That decision made news because the district has moved aggressively to align teacher evaluations with student test scores. The Education Department was initially critical of the policy change, saying it represented a slowdown of the District's school-reform efforts. Hundreds of District teachers have been fired after receiving poor evaluations, while the top performers have received bonuses.

By Ben Nuckols.

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FLORIDA

Florida officials tweaked the standards among a growing backlash. Beginning the fall, the "Florida standards" will be used in state classrooms.

While some have asked GOP Gov. Rick Scott and legislators to jettison the standards, high-ranking Republicans have tried to tamp down the controversy in other ways.

For example, legislators passed a measure that repealed more than 30 mentions of Common Core that were placed into state law just a year ago. Scott initially backed Common Core standards. But after complaints from grassroots conservative groups and activists, he called for public hearings and set the groundwork for the state to pull out of a consortium developing a national test to see if school children are meeting the new standards.

By Gary Fineout

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GEORGIA

Some Republican lawmakers have pushed bills for two years opting out of Common Core, which are supported by Republican Gov. Nathan Deal, backed by the Georgia Chamber of Commerce and former Gov. Sonny Perdue who co-chaired the governors group that created the standards.

Republicans who control the Legislature compromised by forming a study committee to review the standards' origins. Georgia dropped out of a national consortium developing tests in line with Common Core in July 2013, saying it was too expensive. The state signed a contract this summer with CTB/McGraw-Hill to develop its own exam that students are scheduled to take during the coming school year.

By Kathleen Foody.

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HAWAII

Hawaii's Department of Education is asking the public to review test questions aligned to Hawaii Common Core standards and help recommend achievement levels for grade-level proficiency.

Beginning next spring, students will take new Common Core-aligned assessments that will replace the Hawaii State Assessment.

By Jennifer Kelleher.

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IDAHO

There's been growing opposition to Common Core in Idaho, with calls for reconsideration, even repeal, in the three years since the standards were adopted. But schools are slowly moving forward to put them in place, including the Smarter Balanced Assessment Consortium exams.

So far, efforts to repeal the standards have failed. As the November election approaches, both the Republican and Democratic candidates for state superintendent have said they will work to improve implementing the standards but have not said they must be repealed.

By Kimberlee Kruesi.

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ILLINOIS

Illinois started to adopt the Common Core standards in 2010, and fully implemented them last school year. Next spring, the PARCC tests linked to Common Core standards will be used in school districts across the state.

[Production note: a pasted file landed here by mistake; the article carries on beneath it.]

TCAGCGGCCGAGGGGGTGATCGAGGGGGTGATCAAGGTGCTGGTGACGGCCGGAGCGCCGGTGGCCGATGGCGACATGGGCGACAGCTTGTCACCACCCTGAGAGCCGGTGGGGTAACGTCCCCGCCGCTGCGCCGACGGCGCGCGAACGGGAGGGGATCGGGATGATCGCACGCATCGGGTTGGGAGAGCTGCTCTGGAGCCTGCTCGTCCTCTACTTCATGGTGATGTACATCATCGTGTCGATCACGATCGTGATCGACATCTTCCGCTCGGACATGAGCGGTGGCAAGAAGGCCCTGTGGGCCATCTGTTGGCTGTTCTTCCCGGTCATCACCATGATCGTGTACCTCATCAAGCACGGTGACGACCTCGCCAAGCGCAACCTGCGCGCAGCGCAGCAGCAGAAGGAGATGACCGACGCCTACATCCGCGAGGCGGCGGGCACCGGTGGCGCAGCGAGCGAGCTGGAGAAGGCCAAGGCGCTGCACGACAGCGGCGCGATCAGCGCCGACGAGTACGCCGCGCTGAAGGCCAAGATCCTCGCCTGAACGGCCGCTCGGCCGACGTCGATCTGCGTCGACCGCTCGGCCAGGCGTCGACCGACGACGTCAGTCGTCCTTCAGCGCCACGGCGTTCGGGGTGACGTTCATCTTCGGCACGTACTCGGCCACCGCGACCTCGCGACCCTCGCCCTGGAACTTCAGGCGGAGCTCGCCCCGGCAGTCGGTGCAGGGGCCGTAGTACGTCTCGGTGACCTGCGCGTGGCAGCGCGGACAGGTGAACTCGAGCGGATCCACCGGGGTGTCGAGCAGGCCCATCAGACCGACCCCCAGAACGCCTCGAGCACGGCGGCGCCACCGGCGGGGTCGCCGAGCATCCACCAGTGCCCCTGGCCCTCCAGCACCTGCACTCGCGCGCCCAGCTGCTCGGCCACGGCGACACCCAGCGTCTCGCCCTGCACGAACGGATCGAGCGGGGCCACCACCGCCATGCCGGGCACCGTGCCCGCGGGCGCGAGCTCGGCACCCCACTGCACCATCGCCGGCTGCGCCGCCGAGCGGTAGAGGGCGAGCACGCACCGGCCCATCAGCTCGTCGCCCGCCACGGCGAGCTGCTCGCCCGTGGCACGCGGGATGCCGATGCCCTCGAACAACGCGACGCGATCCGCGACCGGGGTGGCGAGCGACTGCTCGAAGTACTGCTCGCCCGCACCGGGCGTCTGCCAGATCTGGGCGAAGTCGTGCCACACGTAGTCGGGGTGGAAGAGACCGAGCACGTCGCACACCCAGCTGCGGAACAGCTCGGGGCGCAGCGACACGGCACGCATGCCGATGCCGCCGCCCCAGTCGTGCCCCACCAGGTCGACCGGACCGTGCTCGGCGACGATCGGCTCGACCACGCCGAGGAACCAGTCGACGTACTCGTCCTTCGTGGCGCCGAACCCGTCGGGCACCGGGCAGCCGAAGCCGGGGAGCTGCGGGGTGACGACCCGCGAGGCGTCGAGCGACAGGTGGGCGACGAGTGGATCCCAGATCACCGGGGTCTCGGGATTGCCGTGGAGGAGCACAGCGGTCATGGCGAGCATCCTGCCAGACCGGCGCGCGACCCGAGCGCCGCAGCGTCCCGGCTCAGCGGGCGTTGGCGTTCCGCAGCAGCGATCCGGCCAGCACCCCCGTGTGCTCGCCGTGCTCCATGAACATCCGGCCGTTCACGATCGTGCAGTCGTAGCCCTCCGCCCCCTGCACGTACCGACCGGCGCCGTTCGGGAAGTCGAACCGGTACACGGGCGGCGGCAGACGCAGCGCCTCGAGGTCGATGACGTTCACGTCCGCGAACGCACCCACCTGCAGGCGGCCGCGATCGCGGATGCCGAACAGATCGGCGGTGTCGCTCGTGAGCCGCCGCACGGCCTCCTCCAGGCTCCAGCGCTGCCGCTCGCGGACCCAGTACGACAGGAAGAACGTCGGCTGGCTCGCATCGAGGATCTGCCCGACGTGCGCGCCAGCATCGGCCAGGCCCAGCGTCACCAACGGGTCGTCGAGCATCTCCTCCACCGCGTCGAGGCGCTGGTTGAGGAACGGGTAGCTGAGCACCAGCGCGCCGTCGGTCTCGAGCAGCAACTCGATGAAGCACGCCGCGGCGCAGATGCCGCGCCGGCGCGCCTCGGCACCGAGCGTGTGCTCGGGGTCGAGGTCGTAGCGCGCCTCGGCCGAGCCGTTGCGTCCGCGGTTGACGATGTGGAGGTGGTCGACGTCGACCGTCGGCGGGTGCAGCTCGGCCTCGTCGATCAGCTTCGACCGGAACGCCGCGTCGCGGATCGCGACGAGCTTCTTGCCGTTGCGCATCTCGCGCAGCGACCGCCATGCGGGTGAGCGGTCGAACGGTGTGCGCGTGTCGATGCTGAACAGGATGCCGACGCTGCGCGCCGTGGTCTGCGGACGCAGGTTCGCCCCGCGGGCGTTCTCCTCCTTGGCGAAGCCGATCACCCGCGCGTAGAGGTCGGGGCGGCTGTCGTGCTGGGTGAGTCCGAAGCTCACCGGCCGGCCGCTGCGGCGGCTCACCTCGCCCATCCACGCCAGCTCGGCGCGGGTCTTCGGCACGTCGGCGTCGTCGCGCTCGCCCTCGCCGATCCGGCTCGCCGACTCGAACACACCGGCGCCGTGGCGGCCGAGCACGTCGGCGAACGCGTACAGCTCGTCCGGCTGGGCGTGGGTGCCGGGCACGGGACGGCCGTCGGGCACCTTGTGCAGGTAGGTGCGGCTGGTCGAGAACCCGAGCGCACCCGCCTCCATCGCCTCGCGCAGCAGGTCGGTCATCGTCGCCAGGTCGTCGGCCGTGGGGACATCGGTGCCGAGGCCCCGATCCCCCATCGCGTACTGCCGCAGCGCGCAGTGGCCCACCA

The tests will be given to students in grades three to eight, but only partially rolled out in high school because the state board of education had its budget request for assessments cut by $10 million. The ACT exam has been a state mandated assessment for high school juniors in recent years and doubles as a college entrance exam.

By Kerry Lester

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INDIANA

Indiana formally ended its participation in Common Core this past spring, when Republican Gov. Mike Pence signed a measure pushed by conservative Republicans. But a key change in the legislation, mandating that any Indiana standards qualify for federal funding, spurred the bill's original author, state Sen. Scott Schneider, a Republican, to withdraw his support.

The state Board of Education approved new education standards in April, a rare moment of agreement between Pence and Democratic Schools Superintendent Glenda Ritz. But the new standards drew criticism from conservatives and tea partyers who said they were too similar to the Common Core requirements.

By Tom Lobianco.

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IOWA

Many of the Common Core components have been blended into Iowa's statewide standards, known as the Iowa Core.

Conservatives in Iowa have attacked the Common Core, but efforts to change the state program have not been successful. But GOP Gov. Terry Branstad last year signed an executive order clarifying that the state would continue to maintain control over education standards and testing, not the federal government.

By Catherine Lucey.

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KANSAS

The state Board of Education adopted the Common Core reading and math standards in 2010, but in recent years they have been attacked by conservative Republicans, who say they're too expensive. Earlier this year, the state Senate attached a provision to an education funding bill that would have blocked their implementation, but it was dropped in the final version of the bill.

The board is moving ahead with developing student tests tied to the standards.

By John Hanna.